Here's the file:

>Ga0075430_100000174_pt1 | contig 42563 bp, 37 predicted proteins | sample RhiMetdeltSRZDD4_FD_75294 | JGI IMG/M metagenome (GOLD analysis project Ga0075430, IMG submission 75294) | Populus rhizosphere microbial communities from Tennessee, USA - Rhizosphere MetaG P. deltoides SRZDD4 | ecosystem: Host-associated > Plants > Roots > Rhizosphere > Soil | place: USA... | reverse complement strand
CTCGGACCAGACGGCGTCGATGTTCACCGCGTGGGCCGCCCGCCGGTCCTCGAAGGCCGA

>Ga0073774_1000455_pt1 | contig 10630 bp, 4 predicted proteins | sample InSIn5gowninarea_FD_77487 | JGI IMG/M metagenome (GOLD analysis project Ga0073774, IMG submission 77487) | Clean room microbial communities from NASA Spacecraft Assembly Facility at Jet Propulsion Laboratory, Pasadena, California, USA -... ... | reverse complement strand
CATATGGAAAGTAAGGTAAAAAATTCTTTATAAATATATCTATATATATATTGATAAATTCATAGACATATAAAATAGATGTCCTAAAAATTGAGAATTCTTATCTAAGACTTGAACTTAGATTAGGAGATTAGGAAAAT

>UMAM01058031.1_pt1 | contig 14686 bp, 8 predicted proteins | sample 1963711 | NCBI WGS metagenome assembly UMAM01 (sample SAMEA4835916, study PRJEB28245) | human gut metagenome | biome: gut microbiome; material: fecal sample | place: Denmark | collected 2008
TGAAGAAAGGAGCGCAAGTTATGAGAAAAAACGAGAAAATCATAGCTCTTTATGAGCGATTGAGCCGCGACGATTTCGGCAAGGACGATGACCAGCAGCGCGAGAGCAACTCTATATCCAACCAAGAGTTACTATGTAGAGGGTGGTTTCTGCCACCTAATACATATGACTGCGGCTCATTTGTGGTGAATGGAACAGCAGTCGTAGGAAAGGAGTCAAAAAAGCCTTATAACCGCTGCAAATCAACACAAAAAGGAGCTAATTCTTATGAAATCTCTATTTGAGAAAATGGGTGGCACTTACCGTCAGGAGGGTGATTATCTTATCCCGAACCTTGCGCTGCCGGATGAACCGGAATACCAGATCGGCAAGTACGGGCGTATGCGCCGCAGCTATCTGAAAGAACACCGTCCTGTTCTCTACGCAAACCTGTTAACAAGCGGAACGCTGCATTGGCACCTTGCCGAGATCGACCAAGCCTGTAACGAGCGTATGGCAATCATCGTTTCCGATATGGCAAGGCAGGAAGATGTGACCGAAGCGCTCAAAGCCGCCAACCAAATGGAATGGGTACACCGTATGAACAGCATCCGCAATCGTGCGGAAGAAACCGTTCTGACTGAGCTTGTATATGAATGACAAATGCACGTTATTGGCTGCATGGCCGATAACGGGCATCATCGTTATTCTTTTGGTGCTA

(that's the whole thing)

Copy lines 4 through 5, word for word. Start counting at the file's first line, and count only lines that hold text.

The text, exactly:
CATATGGAAAGTAAGGTAAAAAATTCTTTATAAATATATCTATATATATATTGATAAATTCATAGACATATAAAATAGATGTCCTAAAAATTGAGAATTCTTATCTAAGACTTGAACTTAGATTAGGAGATTAGGAAAAT

>UMAM01058031.1_pt1 | contig 14686 bp, 8 predicted proteins | sample 1963711 | NCBI WGS metagenome assembly UMAM01 (sample SAMEA4835916, study PRJEB28245) | human gut metagenome | biome: gut microbiome; material: fecal sample | place: Denmark | collected 2008